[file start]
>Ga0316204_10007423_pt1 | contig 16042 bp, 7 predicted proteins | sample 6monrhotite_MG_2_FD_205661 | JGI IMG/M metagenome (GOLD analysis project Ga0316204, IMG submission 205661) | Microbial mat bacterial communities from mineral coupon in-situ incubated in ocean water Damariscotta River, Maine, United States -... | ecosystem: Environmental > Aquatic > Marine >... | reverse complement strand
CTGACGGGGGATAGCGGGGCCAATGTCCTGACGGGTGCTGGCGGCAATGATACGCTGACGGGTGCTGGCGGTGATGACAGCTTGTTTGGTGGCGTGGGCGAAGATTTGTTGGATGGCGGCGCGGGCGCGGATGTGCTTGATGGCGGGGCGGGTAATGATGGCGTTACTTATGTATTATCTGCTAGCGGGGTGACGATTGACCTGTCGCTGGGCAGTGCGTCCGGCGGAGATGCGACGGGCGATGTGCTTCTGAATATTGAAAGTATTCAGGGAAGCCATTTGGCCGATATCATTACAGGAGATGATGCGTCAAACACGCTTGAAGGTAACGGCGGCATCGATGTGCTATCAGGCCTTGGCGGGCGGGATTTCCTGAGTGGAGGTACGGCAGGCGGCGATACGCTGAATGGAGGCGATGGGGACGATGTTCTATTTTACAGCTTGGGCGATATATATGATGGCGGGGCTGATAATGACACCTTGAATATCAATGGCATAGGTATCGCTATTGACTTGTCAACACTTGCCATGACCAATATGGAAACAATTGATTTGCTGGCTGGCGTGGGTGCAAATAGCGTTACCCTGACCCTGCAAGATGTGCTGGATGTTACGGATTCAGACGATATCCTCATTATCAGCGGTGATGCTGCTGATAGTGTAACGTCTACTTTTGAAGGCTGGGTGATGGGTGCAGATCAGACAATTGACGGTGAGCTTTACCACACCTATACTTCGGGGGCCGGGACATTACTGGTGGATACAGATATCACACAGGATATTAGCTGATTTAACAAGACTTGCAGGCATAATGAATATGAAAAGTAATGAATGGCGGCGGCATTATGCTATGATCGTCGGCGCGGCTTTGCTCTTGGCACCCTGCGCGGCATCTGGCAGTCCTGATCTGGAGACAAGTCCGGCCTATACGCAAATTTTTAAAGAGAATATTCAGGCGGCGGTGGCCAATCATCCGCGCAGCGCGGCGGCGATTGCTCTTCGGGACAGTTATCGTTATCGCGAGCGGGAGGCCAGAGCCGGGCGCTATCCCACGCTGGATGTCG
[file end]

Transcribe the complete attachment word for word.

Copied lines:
>Ga0316204_10007423_pt1 | contig 16042 bp, 7 predicted proteins | sample 6monrhotite_MG_2_FD_205661 | JGI IMG/M metagenome (GOLD analysis project Ga0316204, IMG submission 205661) | Microbial mat bacterial communities from mineral coupon in-situ incubated in ocean water Damariscotta River, Maine, United States -... | ecosystem: Environmental > Aquatic > Marine >... | reverse complement strand
CTGACGGGGGATAGCGGGGCCAATGTCCTGACGGGTGCTGGCGGCAATGATACGCTGACGGGTGCTGGCGGTGATGACAGCTTGTTTGGTGGCGTGGGCGAAGATTTGTTGGATGGCGGCGCGGGCGCGGATGTGCTTGATGGCGGGGCGGGTAATGATGGCGTTACTTATGTATTATCTGCTAGCGGGGTGACGATTGACCTGTCGCTGGGCAGTGCGTCCGGCGGAGATGCGACGGGCGATGTGCTTCTGAATATTGAAAGTATTCAGGGAAGCCATTTGGCCGATATCATTACAGGAGATGATGCGTCAAACACGCTTGAAGGTAACGGCGGCATCGATGTGCTATCAGGCCTTGGCGGGCGGGATTTCCTGAGTGGAGGTACGGCAGGCGGCGATACGCTGAATGGAGGCGATGGGGACGATGTTCTATTTTACAGCTTGGGCGATATATATGATGGCGGGGCTGATAATGACACCTTGAATATCAATGGCATAGGTATCGCTATTGACTTGTCAACACTTGCCATGACCAATATGGAAACAATTGATTTGCTGGCTGGCGTGGGTGCAAATAGCGTTACCCTGACCCTGCAAGATGTGCTGGATGTTACGGATTCAGACGATATCCTCATTATCAGCGGTGATGCTGCTGATAGTGTAACGTCTACTTTTGAAGGCTGGGTGATGGGTGCAGATCAGACAATTGACGGTGAGCTTTACCACACCTATACTTCGGGGGCCGGGACATTACTGGTGGATACAGATATCACACAGGATATTAGCTGATTTAACAAGACTTGCAGGCATAATGAATATGAAAAGTAATGAATGGCGGCGGCATTATGCTATGATCGTCGGCGCGGCTTTGCTCTTGGCACCCTGCGCGGCATCTGGCAGTCCTGATCTGGAGACAAGTCCGGCCTATACGCAAATTTTTAAAGAGAATATTCAGGCGGCGGTGGCCAATCATCCGCGCAGCGCGGCGGCGATTGCTCTTCGGGACAGTTATCGTTATCGCGAGCGGGAGGCCAGAGCCGGGCGCTATCCCACGCTGGATGTCG